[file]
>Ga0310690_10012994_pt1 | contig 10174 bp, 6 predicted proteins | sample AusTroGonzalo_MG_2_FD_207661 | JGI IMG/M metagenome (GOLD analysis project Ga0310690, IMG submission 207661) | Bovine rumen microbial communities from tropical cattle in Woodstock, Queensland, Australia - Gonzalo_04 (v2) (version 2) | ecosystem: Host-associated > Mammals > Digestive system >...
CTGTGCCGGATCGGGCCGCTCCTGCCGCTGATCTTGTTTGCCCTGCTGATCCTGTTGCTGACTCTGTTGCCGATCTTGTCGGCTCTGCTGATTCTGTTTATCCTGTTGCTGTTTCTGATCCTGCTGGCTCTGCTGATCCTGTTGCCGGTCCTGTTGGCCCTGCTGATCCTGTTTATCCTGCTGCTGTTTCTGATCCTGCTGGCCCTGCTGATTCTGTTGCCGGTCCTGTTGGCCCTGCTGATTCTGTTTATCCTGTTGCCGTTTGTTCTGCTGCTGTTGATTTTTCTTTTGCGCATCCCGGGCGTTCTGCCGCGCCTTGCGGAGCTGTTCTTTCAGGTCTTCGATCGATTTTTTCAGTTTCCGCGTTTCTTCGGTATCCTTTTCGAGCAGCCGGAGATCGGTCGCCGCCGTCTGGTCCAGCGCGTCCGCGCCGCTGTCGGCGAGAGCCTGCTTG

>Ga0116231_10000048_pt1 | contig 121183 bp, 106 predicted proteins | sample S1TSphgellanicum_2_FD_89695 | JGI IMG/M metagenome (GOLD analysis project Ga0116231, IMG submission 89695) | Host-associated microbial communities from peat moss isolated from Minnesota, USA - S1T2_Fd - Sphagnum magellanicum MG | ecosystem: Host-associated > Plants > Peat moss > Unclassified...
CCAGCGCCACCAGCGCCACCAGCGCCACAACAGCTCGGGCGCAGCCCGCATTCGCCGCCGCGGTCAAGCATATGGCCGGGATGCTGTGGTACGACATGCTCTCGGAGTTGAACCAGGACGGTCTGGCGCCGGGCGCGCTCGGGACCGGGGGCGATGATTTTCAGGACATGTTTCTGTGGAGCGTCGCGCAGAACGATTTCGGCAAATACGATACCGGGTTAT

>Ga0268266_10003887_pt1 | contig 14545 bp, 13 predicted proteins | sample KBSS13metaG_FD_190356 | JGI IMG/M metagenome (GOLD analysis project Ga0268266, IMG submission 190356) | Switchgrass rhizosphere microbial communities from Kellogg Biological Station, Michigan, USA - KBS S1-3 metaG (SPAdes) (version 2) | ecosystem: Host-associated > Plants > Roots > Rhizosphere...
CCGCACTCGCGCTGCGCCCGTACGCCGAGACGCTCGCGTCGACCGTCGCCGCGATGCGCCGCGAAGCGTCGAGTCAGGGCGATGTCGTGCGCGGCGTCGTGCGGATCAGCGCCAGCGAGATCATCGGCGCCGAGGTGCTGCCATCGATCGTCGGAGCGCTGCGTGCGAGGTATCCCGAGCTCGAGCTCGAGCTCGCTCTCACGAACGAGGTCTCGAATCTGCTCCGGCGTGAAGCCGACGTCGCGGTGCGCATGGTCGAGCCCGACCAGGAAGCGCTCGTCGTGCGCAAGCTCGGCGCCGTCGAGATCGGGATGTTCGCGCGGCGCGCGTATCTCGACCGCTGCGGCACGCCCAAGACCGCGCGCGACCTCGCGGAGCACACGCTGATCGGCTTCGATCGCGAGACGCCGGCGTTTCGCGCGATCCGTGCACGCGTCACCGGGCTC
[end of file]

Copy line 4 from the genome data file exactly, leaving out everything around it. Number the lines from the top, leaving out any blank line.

CCAGCGCCACCAGCGCCACCAGCGCCACAACAGCTCGGGCGCAGCCCGCATTCGCCGCCGCGGTCAAGCATATGGCCGGGATGCTGTGGTACGACATGCTCTCGGAGTTGAACCAGGACGGTCTGGCGCCGGGCGCGCTCGGGACCGGGGGCGATGATTTTCAGGACATGTTTCTGTGGAGCGTCGCGCAGAACGATTTCGGCAAATACGATACCGGGTTAT